Singapore may have avoided a technical recession so far in 2023, but will we be able to avoid it forever? If you are about to get your first property, a recession can be a bane to your housing affordability. That’s why we are here with some useful tips for those of you who are getting your first property amidst an impending recession.
1. Hybrid Work Is Becoming The Norm
The past few years of battling COVID-19 have been tough. However, there was some good that came out of the pandemic. One of them is the paradigm shift in mindset that work doesn’t need to be done in the office. In fact, many companies have started embracing hybrid work schemes where you only need to be physically in the office for 2 to 3 days a week.
City fringe areas are known to be expensive because of the proximity to the Central Business District (CBD). But since going to the office is now more of a “part-time” thing, living in city fringe locations may not be so important anymore. This means that, as a potential homeowner, you can widen your housing search to include non-city fringe areas which tend to be much more affordable. This will help you better manage your housing budget, especially with property prices on the rise since COVID-19.
2. Keep Your First Property Affordable
One of the causes of recession is the rising interest rates, which is a mechanism that central banks around the world adopt to put some brakes on the overheating economy. Raising interest rates has a spill over effect to both existing and new home buyers as this leads to a higher cost of financing when you are applying for your home loan (aka mortgage).
While there’s no way to stop central banks from raising interest rates, there are things that you can do as a home buyer. Firstly, make sure that you do not overleverage. In simple layman terms, overleveraging means that you get credit (i.e. loans) that are way beyond your means to repay them.
The Monetary Authority of Singapore (MAS) has already implemented a blanket cap of 55% as the Total Debt Servicing Ratio (TDSR). This means that you cannot have more than 55% of your monthly income be used to repay existing loans. If that happens, you cannot get new loans, including car, home, and credit card loans.
Thus, you should keep a close eye when buying your first property so that you do not overstretch yourself on the TDSR. Otherwise, you will find it implausible to get a loan for other necessities in your life. And the best way to do that? Make sure that your first property is within the affordable range based on your current (READ: NOT FUTURE) salary.
3. Don’t Forget About Renovation Costs
Homeownership is not just about the cost of buying the property that you are staying in. Let’s not forget that there are still “hidden” costs associated with buying your first home. One of the big ticket “hidden” item is the cost of renovation. This is especially true in post-COVID times when many interior design companies are lamenting about the manpower and labour shortage.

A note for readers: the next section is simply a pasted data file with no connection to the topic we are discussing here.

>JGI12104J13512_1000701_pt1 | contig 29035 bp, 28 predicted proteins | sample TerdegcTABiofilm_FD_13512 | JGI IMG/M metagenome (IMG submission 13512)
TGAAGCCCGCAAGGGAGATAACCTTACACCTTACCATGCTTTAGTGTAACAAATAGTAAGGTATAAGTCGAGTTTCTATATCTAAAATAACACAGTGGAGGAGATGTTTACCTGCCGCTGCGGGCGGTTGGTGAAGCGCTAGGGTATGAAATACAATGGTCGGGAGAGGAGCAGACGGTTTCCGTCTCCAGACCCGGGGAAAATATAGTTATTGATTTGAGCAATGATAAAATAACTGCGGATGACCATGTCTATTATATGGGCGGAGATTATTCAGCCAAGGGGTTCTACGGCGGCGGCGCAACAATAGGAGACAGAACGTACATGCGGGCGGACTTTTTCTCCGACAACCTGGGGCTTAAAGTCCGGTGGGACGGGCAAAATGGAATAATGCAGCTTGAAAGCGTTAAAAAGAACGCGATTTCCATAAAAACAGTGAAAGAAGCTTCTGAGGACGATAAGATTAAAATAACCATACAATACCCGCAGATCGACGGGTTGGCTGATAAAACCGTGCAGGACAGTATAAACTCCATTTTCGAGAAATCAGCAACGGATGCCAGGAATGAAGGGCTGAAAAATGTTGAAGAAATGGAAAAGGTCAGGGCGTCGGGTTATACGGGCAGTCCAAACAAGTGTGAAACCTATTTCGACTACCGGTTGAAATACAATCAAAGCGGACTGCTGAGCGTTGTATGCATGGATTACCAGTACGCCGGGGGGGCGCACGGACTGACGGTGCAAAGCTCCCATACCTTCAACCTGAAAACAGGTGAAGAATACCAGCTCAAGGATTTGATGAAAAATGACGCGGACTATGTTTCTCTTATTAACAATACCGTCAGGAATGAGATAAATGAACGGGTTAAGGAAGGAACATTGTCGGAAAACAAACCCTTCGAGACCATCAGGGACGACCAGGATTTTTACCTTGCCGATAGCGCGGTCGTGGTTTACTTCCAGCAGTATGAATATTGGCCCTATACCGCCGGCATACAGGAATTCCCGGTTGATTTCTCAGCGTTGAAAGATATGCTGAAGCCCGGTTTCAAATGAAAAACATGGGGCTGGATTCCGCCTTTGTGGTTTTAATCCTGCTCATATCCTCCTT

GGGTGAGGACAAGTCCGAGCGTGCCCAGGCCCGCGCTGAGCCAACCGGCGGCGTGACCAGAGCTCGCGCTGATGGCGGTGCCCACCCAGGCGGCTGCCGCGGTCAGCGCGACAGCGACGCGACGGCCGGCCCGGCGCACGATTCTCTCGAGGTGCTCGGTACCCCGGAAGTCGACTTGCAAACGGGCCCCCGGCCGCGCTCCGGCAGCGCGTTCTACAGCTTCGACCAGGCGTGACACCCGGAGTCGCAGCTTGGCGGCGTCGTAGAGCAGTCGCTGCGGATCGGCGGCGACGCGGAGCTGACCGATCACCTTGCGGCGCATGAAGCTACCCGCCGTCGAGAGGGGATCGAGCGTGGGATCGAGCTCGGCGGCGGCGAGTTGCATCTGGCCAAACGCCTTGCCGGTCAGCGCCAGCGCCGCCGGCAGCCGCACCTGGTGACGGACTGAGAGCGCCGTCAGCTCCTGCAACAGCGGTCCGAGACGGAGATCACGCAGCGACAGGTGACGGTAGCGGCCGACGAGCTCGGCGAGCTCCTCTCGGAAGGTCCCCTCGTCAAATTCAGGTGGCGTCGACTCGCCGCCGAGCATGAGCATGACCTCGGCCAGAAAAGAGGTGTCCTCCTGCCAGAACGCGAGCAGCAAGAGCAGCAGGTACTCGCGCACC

On average, you can expect the renovation costs to be around $10,000 for each room you have in your home. The average cost of renovating a 4-room flat will be around $40,000 to $50,000. And if you want more fancy add-ons, then it’s going to cost you more. Therefore, learning to manage your renovation costs is important.
You may be tempted to get a renovation loan, but try to avoid getting too many loans if you can. Instead, what you can do is to carry out your renovation in phases. You can start with the foundation works first like flooring and tiling as well as the carpentry works like build-in cabinets. The rest of the furniture that are not so important can come at a later time when you have more cash on hand.
4. Tackling The Time And Cost Conundrum
As the saying goes, time is money. This is especially true when it comes to buying your first property in Singapore post-Covid.
Build-To-Order (BTOs) are the most affordable housing option for first-time homebuyers. However, getting a new home now means that you need to wait 4 to 5 years before your home is ready, compared to the 3 to 4 years before COVID-19 struck. Should you then consider a resale HDB? Or maybe an Executive Condo (EC) or private condo new launch?
Firstly, resale HDB prices are rising because of the delays in BTOs. Homebuyers are switching to the resale market instead so that they can move in earlier. If you can afford the wait, going for BTOs do make more economic sense.
And what about condos? The reality is that the availability of ECs are quite limited, unlike resale HDBs. And private condos have a much larger supply than ECs. But the downside of condos is that, although they are built faster and bring more resale value, they are unfortunately expensive to begin with. Not everyone will be able to afford a condo, especially with the 55% TDSR limit.
5. Learn To Manage Your Home Loan
While you can’t control over how central banks are adjusting interest rates, there is one thing you can do as a potential homeowner. You should learn how to manage your home loan so that you get the best deals in the market.
For instance, most home loans have a lock-in period of 2 to 3 years. This means that, once the lock-in period is up, you are free to switch your home loan to another bank without any penalty. The good thing about that is that you may find yourself able to reduce your monthly loan repayment since you now have the opportunity to switch to a loan package that offers a lower interest rate.
And if you are not familiar with how to find the best home loan deals in the market, be sure to engage a mortgage broker like Mortgage Master. At Mortgage Master, we know the latest home loan packages in the market and sometimes can even offer exclusive interest rate packages that you cannot get directly from the bank. If you're looking to purchase a new property, or refinance your existing home loan, fill up our enquiry form and our mortgage consultants will follow up with a call.